July 19, 2011 in Nation/World

Posturing precedes a deal on U.S. debt

GOP expected to push doomed balanced- budget plan to a vote
James Oliphant Tribune Washington bureau

Q. What is the debt ceiling?

A. It’s a legal limit on how much debt the government can accumulate. The government takes on debt two ways: It borrows money from investors by issuing Treasury bonds, and it borrows from itself, mostly from the Social Security trust fund, which comes from payroll taxes. Congress created the debt limit in 1917. It’s unique to the United States. Most countries let their debts rise automatically when government spending outpaces tax revenue. Congress has increased the debt limit 10 times since 2001.

Q. What is the federal deficit, and how does it differ from the debt?

A. The deficit is how much government spending exceeds tax revenue during a year. Last year, the deficit was $1.29 trillion. The debt is the sum of deficits past and present. Right now, the national debt totals $14.3 trillion – a ceiling set in 2010.

Also today: Read how failure to raise the debt ceiling could have a major effect on the financial markets/ A8

WASHINGTON – With the deadline swiftly approaching for a deal to resolve the debt-ceiling crisis, the volume on Capitol Hill is about to be cranked up to “11.”

House Republicans are pushing ahead with votes this week on a proposal backed by chamber conservatives that would raise the debt ceiling the required $2.4 trillion but would ultimately cap government spending at 18 percent of the nation’s gross domestic product, require Congress to pass a balanced budget each year and slash more than $110 billion from the 2012 fiscal year budget.

The measure, which may pass the House by a majority vote but is expected to go nowhere after that, is either a final, defiant – albeit symbolic – stand by House Republicans before acceding to a compromise on the debt ceiling or a formal show of intransigence that illustrates how difficult it will be for the House to sign off on any deal that includes President Barack Obama’s signature.

The White House Monday wasted no time twisting the dial, with the president threatening to veto the House bill, even though there’s little chance it can pass the Senate.

At any rate, it appears that with the Aug. 2 deadline for a debt-limit increase looming, things will slow down for a bit before they speed up. Republican leaders in the House and Senate have indicated that they want to fold in time for a floor debate in order to mollify conservatives on both ends of the Capitol, who are certain to squawk long and hard about any final deal that does not include the kind of significant spending cuts they seek.

That doesn’t mean both sides have stopped talking. Senate leaders are working on a budget proposal that would cut $1.5 trillion, while other reports have House Speaker John Boehner and the White House still working on some version of the “grand bargain” that could wipe out $4 trillion from the budget over the next decade but would also likely include some elements of entitlement-program reform as well as a some accord on modifying the tax code.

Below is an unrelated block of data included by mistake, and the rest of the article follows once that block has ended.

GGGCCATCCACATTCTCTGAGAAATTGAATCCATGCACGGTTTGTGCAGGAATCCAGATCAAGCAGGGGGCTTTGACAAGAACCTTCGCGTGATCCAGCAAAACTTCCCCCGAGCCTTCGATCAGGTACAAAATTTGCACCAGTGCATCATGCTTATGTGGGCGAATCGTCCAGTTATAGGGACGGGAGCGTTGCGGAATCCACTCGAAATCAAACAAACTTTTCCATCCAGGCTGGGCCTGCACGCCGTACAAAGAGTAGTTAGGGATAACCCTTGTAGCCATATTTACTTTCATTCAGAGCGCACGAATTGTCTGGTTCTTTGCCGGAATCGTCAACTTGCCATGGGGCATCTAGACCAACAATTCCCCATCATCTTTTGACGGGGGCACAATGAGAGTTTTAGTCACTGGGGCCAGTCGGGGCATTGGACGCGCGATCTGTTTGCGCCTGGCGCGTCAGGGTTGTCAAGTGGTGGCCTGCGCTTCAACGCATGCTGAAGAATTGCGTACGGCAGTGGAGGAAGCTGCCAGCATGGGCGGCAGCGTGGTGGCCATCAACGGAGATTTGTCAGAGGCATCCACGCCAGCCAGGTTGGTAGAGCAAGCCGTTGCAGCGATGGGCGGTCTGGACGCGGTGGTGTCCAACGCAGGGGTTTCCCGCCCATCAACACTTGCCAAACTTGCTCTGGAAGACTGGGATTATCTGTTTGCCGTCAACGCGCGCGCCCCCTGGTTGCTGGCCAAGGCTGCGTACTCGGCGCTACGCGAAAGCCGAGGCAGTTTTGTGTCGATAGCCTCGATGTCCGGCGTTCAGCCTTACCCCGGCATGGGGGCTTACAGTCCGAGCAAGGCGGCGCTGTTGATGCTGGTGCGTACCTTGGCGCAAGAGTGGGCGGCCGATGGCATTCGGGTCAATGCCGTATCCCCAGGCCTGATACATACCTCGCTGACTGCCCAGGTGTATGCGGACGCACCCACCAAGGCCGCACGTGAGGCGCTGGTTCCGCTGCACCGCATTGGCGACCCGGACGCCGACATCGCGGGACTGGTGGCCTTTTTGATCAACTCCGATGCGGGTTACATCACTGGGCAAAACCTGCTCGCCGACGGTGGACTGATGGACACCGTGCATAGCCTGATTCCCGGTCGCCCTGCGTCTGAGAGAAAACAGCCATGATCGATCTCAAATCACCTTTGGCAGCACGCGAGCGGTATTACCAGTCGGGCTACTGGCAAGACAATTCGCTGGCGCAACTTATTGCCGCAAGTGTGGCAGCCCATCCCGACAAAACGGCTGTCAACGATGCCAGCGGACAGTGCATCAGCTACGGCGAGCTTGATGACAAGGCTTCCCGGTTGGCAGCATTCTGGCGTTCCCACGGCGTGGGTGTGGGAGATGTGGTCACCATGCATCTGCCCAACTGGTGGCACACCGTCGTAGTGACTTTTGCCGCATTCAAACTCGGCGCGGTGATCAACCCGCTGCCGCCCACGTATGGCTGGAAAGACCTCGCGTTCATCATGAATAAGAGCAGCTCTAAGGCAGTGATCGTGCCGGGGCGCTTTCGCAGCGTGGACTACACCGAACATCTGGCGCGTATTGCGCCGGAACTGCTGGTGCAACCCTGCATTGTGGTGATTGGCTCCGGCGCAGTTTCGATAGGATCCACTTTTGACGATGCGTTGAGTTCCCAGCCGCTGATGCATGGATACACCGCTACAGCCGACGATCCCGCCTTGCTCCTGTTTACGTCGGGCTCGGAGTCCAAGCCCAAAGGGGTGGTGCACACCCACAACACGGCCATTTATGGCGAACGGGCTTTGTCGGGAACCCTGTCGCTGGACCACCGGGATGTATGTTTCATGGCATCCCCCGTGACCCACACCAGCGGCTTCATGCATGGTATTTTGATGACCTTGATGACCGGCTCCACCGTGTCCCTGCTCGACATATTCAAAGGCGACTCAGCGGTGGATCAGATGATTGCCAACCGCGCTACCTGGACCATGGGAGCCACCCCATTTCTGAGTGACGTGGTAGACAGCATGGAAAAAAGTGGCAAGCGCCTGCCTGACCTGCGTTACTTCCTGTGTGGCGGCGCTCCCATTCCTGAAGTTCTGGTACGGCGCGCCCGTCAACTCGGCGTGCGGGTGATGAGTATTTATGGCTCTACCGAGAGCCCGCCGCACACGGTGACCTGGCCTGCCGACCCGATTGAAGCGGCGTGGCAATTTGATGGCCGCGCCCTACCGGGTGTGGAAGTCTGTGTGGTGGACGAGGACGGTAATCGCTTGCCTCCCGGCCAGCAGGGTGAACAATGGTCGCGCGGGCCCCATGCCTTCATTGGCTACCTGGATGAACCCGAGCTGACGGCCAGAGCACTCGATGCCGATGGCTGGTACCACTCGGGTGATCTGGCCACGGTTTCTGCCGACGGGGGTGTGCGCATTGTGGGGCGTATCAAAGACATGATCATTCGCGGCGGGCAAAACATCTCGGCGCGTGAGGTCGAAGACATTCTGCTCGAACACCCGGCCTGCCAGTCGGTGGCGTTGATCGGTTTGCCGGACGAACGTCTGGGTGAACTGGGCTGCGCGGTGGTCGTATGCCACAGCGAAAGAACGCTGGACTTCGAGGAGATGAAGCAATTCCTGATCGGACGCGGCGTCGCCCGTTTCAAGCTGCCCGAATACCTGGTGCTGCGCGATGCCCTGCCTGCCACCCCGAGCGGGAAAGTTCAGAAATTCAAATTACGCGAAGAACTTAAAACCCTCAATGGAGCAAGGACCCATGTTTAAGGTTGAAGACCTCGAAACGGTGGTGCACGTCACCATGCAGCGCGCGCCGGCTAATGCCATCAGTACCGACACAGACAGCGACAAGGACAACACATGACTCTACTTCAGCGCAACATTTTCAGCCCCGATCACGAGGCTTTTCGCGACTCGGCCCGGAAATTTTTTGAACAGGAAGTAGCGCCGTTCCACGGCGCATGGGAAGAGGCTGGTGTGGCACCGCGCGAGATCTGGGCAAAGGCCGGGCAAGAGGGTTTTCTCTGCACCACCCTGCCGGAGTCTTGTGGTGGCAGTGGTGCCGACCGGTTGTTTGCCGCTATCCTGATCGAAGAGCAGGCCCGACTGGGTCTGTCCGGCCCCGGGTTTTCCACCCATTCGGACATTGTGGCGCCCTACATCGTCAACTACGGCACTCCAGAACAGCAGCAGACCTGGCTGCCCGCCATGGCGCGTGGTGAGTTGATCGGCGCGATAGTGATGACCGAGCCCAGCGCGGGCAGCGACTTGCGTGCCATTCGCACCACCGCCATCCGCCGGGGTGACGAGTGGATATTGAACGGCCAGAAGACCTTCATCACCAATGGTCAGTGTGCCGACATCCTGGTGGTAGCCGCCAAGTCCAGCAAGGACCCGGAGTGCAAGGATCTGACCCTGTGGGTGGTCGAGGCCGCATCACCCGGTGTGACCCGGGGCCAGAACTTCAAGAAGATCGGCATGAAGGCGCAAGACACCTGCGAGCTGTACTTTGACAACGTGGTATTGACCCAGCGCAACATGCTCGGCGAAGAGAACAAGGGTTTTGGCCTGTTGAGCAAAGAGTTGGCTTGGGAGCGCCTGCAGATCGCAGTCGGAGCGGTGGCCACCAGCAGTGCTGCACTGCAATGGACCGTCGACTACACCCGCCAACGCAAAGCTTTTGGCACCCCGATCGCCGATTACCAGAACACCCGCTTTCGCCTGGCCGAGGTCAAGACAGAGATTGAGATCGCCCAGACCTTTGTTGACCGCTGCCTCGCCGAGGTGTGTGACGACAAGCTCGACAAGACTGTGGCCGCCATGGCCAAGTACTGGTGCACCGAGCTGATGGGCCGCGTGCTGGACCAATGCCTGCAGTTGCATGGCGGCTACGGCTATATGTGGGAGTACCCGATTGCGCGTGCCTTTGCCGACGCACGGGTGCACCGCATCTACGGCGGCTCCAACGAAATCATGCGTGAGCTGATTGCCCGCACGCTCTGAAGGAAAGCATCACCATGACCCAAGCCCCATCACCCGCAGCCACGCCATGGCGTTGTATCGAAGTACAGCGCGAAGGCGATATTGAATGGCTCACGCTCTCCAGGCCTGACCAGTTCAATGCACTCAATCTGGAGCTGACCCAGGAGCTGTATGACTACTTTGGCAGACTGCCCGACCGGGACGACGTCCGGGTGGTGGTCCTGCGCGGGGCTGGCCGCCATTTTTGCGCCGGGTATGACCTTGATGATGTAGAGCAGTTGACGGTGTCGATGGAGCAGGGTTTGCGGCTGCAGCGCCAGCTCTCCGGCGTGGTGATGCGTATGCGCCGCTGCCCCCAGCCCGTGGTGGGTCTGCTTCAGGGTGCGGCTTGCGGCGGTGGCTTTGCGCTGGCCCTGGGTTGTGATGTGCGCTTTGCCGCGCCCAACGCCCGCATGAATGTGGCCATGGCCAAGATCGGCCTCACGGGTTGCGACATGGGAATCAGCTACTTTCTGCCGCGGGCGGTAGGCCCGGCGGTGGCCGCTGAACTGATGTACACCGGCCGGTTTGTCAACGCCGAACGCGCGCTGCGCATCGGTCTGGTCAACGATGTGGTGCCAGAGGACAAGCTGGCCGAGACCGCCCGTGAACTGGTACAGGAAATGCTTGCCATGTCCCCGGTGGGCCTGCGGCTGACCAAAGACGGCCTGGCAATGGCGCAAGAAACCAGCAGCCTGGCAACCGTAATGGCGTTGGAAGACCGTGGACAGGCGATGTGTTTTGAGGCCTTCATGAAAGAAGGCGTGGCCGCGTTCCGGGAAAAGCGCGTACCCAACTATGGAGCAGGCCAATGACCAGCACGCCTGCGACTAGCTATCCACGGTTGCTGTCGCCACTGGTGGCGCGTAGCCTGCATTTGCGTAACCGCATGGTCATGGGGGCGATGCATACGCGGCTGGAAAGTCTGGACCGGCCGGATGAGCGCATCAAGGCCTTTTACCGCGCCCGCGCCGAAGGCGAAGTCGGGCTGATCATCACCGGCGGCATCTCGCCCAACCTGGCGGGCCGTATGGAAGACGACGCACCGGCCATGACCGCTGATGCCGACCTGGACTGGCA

Then there is the in-case-of-emergency-break-glass option that was floated by Senate Minority Leader Mitch McConnell last week, which involves a dose of procedural flim-flammery that would provide the White House with a debt-ceiling increase to stave off economic calamity while handing the GOP political cover by voting against the increases.

But the attention, at least for the next couple of days, will fall on the House. The proposal being offered would force federal spending to fall below 20 percent of GDP by 2021, which would require massive spending cuts, likely including the Pentagon or entitlement programs or both. (Federal spending currently accounts for about one-quarter of GDP.)

It would also require Congress to pass a budget matching revenues with outlays. Because that would require altering the Constitution, the proposal would need the vote of two-thirds of both chambers. Those votes don’t exist in the Senate. Such a constitutional amendment would then require ratification by three-fourths of the states.

Although the vote will serve as an attempt to assuage House conservatives (and perhaps show them the limits of the support on the Hill for their proposals), Democratic groups are eager to use it to reinforce their running claims that the GOP is out to radically alter Medicare, a message many feared was growing muddled as Obama last week showed some willingness to also consider changes to the popular program.

“Let’s let the American people decide,” Rep. Jim Jordan of Ohio, the head of the Republican Study Committee, a House GOP policy arm, said on “Fox News Sunday.” “Do they want something common sense as cutting spending, capping the growth in government and requiring a balanced budget amendment to the Constitution?”

The American people, however, seem to be registering their disapproval with the GOP, according to a new CBS poll that showed just 21 percent of those surveyed approved of Republicans’ handling of the debt-limit crisis, compared with 43 percent approving of Obama’s stance.

Eric Cantor, the House majority leader and a key figure in the debt talks, made clear in an Op-Ed article Monday in his hometown paper in Richmond, Va., that he’s solidly behind the plan, which has support from tea party-backed freshmen legislators.

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